Graph and song of the week

August 14th, 2015 at 3:58 pm

The Graph of the Week┬áthis week comes from Josh Lehner of the Oregon Office of Economic Analysis (graphs I’ve made myself are not eligible for entry in the GotW contest; if they were, I’d enter the one here).

The figure shows a pretty tight fit between state wage growth and labor market slack, broadly measured (Lehner uses Andy Levin’s slack measure, one I’ve frequently used here at OTE).


Source: Josh Lehner, OOEA

Given that we already knew that slack is negatively correlated with wage growth, what’s so special about this picture? The answer is a point that I’ve often heard economist Josh Bivens make. For a long time, when asked about why wages were largely non-responsive to growth in the economic expansion, we said “weak demand!” which you can take to mean the absence of full employment.

The years went by and we kept saying that, but people got tired of hearing it, and wanted to know why, at low unemployment–the current rate of 5.3% is almost at the rate the Fed says in consistent with full employment (5.1%)–have we not seen much wage growth? And don’t, they said, give me that “weak demand” stuff. What else ya got?

Well, as the figure shows, it’s still a demand story, especially when you measure slack by accounting for not just un- but also underemployment. No one’s claiming that’s all that’s going on–there are always many moving parts to a complex phenomenon like wage growth. But this one variable explains a third of the variance and that’s a lot in this context.

The Song of the Week is Driftin‘, an early jam from one of my all-time favorite jazz pianists, Herbie Hancock, with a great, laid back tenor sax solo from Dexter Gordon. I can’t get this damn song out of my head, so maybe it will help if I put it into yours!

(True story: I recently met the great Herbie and after professing my undying love for him and his work, I showed off my knowledge of his full oeuvre by signing this tune. I even knew what key it’s in and asked him if he remembered. He said D flat, but it’s E flat! So I had to correct him and which point he slowly backed away…)

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5 comments in reply to "Graph and song of the week"

  1. Tom in MN says:

    So can you use this fit slope to predict what amount of employment gap reduction the country needs for the average wage growth in the country to go from the current 2% to the 3.5% that the fed expects to occur at full employment? Or does it not work that way? The slope looks like it says to go from 2% to 3.5% wage growth needs about 7% change in total employment gap. Is this right? That seems like a lot of slack, but then I’m not sure what the definition of total employment gap is.

    • Jared Bernstein says:

      For that calculation I’d use the national model I ran recently for this post:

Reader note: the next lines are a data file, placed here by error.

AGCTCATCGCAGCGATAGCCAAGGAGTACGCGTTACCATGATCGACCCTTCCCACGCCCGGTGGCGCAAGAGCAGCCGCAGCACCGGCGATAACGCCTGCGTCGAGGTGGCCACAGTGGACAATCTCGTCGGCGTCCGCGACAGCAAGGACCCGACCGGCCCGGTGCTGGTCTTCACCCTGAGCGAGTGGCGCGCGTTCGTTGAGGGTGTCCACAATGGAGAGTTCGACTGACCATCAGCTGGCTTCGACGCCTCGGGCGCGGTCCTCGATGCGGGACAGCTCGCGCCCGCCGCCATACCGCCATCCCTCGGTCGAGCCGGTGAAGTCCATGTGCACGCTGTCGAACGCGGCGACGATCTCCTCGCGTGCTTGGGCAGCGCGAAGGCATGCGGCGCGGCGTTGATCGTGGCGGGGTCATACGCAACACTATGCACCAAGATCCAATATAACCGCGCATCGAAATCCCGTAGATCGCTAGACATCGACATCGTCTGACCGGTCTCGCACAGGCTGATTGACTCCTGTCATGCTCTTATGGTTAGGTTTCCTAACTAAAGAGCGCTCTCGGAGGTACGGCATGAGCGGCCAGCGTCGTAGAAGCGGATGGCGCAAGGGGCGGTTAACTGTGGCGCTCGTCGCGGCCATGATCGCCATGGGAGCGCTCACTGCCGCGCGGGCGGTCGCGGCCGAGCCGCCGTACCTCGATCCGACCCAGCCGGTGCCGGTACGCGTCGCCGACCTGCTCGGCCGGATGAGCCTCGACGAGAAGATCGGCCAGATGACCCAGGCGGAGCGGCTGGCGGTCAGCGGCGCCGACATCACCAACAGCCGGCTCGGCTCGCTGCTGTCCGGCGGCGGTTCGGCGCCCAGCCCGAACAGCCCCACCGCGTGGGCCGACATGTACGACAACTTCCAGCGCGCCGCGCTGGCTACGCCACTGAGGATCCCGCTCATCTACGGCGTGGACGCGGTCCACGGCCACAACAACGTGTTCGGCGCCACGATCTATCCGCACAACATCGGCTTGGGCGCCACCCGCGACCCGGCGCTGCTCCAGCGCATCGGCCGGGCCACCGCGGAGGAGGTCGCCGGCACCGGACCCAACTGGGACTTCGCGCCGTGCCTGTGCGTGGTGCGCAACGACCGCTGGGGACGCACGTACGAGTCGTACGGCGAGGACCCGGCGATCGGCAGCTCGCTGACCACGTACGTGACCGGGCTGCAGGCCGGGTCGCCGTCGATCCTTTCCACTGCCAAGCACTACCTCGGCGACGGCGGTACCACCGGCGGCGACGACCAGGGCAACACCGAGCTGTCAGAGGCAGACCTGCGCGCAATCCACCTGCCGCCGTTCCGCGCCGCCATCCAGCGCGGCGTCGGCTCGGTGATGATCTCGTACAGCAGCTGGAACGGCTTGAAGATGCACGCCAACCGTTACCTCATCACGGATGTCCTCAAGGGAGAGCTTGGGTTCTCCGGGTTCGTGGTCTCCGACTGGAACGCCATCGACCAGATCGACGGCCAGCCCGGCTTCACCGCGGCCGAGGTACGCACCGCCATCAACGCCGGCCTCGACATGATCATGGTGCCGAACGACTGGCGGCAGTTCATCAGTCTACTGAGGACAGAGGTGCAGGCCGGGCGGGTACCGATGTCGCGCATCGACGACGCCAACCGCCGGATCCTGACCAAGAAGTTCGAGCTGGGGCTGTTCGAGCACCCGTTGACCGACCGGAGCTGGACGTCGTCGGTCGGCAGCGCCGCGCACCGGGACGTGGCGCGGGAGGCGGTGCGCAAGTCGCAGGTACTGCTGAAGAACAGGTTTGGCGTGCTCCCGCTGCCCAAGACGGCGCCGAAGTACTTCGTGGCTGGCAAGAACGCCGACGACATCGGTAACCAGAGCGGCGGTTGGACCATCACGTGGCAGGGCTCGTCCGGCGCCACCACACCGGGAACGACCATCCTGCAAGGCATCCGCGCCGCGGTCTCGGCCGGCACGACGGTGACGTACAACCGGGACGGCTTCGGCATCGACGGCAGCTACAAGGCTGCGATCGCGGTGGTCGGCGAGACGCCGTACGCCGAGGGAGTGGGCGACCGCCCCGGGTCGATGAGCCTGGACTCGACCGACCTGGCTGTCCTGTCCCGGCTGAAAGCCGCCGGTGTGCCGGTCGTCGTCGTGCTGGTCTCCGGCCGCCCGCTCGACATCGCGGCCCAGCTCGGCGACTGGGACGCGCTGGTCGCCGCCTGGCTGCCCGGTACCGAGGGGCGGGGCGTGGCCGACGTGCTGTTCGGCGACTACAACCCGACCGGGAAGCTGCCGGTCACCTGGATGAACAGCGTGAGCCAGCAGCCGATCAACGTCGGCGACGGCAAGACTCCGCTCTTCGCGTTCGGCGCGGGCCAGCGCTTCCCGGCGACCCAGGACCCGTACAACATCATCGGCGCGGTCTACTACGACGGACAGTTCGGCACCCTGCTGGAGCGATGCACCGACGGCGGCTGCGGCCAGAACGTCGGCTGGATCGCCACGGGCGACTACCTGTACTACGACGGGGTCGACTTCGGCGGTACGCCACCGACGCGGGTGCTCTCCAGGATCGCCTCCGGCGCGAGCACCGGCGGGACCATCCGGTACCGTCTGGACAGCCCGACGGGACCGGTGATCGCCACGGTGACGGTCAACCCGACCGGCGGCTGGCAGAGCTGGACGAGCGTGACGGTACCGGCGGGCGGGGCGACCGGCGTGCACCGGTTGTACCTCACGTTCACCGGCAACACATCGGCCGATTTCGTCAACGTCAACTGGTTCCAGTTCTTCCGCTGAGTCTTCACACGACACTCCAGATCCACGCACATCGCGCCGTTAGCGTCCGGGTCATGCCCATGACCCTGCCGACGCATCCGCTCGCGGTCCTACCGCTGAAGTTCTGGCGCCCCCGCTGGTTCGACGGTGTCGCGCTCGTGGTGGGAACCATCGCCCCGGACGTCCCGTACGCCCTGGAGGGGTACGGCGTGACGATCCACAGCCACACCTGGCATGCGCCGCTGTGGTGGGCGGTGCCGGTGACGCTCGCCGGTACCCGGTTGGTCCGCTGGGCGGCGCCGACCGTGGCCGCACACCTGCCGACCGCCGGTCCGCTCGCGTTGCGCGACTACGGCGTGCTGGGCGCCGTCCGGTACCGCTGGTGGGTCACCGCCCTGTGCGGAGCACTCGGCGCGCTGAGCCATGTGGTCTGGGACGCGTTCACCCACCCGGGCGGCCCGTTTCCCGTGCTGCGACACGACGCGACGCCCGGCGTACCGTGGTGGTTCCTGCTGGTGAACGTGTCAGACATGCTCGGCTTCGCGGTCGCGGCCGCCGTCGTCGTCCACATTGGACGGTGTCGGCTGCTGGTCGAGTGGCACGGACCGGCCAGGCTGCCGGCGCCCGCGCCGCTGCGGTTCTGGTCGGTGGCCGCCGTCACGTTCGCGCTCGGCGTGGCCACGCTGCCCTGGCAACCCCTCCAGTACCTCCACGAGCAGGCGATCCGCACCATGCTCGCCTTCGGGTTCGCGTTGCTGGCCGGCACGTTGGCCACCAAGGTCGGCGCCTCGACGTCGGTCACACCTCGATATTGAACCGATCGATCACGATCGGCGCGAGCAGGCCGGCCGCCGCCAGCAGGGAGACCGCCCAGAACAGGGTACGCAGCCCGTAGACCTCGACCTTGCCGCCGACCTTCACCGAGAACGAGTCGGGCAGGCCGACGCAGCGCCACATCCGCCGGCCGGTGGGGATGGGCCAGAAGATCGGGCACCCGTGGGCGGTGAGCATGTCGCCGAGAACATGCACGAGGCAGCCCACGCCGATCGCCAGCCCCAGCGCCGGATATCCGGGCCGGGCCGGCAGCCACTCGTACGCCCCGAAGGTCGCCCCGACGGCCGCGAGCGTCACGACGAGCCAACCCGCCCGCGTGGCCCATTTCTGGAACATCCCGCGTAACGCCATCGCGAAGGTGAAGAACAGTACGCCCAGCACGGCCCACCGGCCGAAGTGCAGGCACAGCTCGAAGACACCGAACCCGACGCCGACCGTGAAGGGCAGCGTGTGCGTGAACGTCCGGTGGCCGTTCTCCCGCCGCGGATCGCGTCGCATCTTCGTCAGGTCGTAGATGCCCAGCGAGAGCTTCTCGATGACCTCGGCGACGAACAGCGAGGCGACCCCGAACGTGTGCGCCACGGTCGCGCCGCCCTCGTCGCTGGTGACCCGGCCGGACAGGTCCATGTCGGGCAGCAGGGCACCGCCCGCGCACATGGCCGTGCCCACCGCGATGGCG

Here, a 1 percentage point decline in the underemployment rate raises nominal wage growth by 0.8%. I think the U6 rate is 10.4% and they say at full employment, it’s 9%. So, if it fell 1.4 ppts, that would boost wage growth a bit more than 1%, so maybe from 2% to 3%. Not quite the 3.5% target but closer!

      • urban legend says:

        Who is “they”? The U-6 got as low as 6.9% in 2000, the last time we had anything that felt to ordinary Americans like “full employment.” We only have a couple of decades experience with the U-6 figure, so I don’t know where 9% would come from.

        There’s no getting around the fact that U-3 applies an arbitrary definition of the labor force — excluding people who themselves would consider themselves unemployed or at best underemployed — and when you think about it, the “active search in the past month” standard puts the thumb on the scale in favor of (1) the government in power at the time, which can crow about low unemployment, and (2) the bankers whose priority for monetary policy is low inflation.

        I would posit that the reluctance of economists of progressive stripe to give U-6 at least equal if not greater billing then U-3 is that all their models are based on U-3. That made sense when there was a steady relationship in the two figures — U-3 as between 55% and 60% of U-6 — but lately it’s been just about 50%.

  2. Robert Goldschmidt says:

    Seems to me that economists have properly weighted the effects of the information technology revolution on employment. I recently estimated the improvement in computer price-performance over the past 50 years to be over a factor of one trillion — and it continues to rise. Never in human history has an amplification of human power of this magnitude taken place. Over this period of time we have gone from manual ledger entries for bank accounts to replacing human personal assistents with hand-held electronics. If we assume that the major impact has been to replace non-managerial workers, then we are about 20% of the way towards replacing humans with technology. The wages of non-managerial workers have fallen from 52% of GDP in 1972 to 42% of GDP today — and the seams are already showing in our record inequality, and the increasing political polarization and radicalism made possible by increased economic pressure on workers.

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